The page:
RAC and CDC42 are responsible for the formation of morphologically different protrusions at the plasma membrane, such as lamellipodia and filopodia, but they both superintend peripheral actin polymerisation through the ARP2/3 complex, another complex that is modulated in our research. The ARP2/3 complex is a heptameric, actin-nucleation machine, and is present in all eukaryotic cells. It associates with the sides and the ends of existing actin scaffolds to form new branched filaments . GTPases, RAC and CDC42, activate ARP2/3 indirectly through the Wiskott-Aldrich syndrome protein (Wasp) family members. In vitro, CDC42-GTP binds directly to Wasp, to relieve an intra or trans-molecular inhibitory interaction and expose a C-terminal ARP2/3 binding/activation site [45–47].
The protein RAP1 is a small cytosolic GTPase, that belongs to Ras-related protein family. It is quickly and transiently activated in response to chemo attractant signals and helps determine cell polarity by modulating cytoskeletons. The mechanisms by which RAP1 controls actin cytoskeletal reorganization in Dictyostelium have been reported, and RAP1 interacts with RAC-GEF1 in vitro and stimulates F-actin polymerization . RAC family proteins are important regulators in actin cytoskeletal reorganization. In fact, in vitro binding assay using truncated RAC-GEF1 proteins demonstrated that RAP1 interacts with the RAC-GEF1.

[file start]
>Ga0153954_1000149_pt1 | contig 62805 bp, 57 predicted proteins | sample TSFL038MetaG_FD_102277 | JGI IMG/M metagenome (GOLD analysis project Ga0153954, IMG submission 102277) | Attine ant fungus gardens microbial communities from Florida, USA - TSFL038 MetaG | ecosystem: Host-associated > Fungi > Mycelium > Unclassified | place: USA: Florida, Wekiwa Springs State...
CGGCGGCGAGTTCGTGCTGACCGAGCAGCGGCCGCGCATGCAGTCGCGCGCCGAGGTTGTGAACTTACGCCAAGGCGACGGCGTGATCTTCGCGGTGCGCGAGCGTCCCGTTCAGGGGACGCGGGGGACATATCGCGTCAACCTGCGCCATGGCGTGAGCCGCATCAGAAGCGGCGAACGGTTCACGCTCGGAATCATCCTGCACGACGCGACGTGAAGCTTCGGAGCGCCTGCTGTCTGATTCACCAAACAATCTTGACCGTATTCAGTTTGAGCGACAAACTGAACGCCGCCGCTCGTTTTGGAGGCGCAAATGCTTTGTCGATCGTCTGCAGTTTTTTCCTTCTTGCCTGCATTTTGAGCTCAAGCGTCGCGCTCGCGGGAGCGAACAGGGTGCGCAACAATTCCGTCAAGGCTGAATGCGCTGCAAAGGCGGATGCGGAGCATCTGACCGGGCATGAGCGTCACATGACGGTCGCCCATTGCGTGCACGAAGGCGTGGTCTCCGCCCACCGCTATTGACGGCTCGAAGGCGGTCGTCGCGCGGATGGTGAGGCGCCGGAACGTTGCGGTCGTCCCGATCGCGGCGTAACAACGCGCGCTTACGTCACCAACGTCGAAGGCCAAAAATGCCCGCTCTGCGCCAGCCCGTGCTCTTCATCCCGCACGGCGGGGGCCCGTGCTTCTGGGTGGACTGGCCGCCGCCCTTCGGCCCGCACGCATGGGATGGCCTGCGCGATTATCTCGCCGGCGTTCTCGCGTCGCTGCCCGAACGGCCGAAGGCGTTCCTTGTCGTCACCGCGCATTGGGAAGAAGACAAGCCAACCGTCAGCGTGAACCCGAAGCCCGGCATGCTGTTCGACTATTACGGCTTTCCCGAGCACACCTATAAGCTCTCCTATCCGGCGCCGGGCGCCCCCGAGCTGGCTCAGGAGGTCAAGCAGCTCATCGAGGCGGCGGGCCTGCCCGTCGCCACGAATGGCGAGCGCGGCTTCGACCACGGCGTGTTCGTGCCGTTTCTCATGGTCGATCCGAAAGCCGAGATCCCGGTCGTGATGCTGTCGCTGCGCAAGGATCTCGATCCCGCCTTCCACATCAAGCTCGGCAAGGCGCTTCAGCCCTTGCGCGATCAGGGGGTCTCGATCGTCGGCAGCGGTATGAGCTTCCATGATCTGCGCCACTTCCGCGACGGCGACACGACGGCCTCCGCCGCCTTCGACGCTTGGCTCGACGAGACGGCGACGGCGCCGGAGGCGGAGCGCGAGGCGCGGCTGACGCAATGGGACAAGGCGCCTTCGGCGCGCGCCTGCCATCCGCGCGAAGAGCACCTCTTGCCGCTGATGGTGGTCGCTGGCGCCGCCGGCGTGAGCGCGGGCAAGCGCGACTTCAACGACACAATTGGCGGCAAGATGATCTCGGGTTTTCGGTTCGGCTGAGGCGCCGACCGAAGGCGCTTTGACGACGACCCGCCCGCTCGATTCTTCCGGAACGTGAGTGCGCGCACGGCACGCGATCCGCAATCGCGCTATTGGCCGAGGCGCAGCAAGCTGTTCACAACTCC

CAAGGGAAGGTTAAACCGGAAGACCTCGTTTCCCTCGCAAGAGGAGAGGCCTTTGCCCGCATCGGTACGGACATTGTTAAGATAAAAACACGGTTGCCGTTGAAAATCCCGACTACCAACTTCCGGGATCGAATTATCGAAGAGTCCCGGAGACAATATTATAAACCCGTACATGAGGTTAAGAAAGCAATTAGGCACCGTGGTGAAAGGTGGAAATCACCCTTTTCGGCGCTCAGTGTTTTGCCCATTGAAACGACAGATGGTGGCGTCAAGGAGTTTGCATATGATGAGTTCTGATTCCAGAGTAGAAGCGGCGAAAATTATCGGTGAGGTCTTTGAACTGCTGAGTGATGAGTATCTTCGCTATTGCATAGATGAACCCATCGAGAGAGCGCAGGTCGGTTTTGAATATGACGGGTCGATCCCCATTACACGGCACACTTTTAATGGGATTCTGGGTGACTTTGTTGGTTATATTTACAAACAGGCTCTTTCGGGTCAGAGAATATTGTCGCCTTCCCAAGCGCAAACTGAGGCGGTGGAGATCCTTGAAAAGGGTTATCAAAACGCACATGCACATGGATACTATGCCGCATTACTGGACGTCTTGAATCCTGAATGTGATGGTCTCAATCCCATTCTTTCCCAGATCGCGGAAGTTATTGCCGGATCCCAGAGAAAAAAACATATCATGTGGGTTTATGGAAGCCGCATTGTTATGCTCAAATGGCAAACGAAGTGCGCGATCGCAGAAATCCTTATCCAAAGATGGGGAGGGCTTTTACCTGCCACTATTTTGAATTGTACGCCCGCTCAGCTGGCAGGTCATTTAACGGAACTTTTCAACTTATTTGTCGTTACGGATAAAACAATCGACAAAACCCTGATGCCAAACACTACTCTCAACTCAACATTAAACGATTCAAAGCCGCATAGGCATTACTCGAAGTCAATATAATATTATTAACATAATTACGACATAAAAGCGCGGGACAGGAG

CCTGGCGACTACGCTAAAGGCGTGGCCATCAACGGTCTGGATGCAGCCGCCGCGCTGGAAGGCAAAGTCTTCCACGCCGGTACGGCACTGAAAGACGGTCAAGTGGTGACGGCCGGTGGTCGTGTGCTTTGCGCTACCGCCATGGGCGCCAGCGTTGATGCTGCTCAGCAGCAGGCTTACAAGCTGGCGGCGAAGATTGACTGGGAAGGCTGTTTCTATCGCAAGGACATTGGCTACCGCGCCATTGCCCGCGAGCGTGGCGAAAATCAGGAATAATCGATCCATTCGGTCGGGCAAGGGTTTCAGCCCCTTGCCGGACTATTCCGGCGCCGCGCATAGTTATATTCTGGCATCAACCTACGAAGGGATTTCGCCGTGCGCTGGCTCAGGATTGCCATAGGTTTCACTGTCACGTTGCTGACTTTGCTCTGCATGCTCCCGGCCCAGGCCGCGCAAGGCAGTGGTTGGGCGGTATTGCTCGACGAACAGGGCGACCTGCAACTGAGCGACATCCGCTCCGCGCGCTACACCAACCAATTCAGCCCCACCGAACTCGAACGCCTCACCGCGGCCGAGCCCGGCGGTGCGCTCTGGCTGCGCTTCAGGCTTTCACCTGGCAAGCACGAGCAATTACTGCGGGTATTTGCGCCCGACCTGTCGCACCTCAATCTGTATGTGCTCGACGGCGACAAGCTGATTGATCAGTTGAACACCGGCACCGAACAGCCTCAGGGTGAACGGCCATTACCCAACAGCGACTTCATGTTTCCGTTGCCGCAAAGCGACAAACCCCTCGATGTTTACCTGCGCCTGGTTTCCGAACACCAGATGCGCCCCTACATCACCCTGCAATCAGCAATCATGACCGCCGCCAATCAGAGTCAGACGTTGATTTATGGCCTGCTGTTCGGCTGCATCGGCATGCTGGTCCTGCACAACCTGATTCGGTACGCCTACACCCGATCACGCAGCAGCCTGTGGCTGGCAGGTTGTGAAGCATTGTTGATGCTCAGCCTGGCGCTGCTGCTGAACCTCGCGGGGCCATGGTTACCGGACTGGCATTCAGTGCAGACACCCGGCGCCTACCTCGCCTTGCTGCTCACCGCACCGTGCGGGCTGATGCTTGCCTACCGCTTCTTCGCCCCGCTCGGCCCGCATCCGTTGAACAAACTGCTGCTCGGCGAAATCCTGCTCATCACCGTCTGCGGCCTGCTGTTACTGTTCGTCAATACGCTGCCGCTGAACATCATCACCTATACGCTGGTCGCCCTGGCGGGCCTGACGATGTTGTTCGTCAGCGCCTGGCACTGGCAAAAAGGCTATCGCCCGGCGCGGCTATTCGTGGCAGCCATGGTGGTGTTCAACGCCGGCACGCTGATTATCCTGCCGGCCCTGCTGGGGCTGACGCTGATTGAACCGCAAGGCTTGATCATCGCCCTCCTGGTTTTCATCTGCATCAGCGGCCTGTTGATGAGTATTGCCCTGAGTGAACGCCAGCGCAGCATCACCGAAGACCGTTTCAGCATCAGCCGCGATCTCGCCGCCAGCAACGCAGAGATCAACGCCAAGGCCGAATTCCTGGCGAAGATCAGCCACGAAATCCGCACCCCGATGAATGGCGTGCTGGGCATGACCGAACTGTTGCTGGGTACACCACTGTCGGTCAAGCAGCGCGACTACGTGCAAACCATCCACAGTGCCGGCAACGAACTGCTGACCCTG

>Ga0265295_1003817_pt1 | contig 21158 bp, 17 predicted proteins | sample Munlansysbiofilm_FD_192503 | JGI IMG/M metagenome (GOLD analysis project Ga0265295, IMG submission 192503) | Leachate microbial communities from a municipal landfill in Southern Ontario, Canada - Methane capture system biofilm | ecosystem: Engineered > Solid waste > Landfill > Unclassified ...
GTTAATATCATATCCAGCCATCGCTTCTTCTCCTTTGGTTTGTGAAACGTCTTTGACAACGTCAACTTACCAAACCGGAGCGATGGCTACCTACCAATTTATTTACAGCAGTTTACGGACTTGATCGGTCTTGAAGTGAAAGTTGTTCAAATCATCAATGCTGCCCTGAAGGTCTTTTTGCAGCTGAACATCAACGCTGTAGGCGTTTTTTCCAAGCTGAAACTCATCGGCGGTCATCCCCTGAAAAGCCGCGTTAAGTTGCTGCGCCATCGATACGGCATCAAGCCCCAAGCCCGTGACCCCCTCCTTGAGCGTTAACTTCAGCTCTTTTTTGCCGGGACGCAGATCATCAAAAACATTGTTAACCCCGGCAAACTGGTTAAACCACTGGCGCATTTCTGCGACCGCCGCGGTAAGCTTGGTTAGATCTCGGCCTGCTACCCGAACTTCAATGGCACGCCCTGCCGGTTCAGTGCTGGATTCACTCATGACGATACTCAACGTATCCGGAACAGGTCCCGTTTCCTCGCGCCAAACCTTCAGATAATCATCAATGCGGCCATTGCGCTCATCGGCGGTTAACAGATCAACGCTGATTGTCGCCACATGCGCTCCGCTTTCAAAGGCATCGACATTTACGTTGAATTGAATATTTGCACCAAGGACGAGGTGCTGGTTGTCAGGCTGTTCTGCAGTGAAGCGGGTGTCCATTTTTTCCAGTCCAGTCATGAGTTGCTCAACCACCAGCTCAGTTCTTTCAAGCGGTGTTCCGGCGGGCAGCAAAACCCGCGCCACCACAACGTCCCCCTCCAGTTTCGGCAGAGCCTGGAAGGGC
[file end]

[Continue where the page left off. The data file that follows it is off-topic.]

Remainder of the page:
GTPases of the RHO family can regulate cytoskeletal dynamics through multiple cellular functions including cell motility and polarity [49–51]. Their function is well regulated in space and time. Most RHO GTPases cycle between an inactive form characterised by the binding with the nucleotide GDP, and an active form characterised by the binding with the nucleotide GTP. The RHO family has at least twenty-two members in humans, grouped into eight subfamilies. The RHO subfamily includes the isoforms RHOA, RHOB, and RHOC, which share a high degree of homology, (84%), with most of the differences concentrated close to the C terminus . RHOA, RHOB, and RHOC can all induce stress fibres when over-expressed. In fact, the Clostridium botulinum exoenzyme C3 transferase, is able to induce loss of stress fibres and inhibition of cell migration.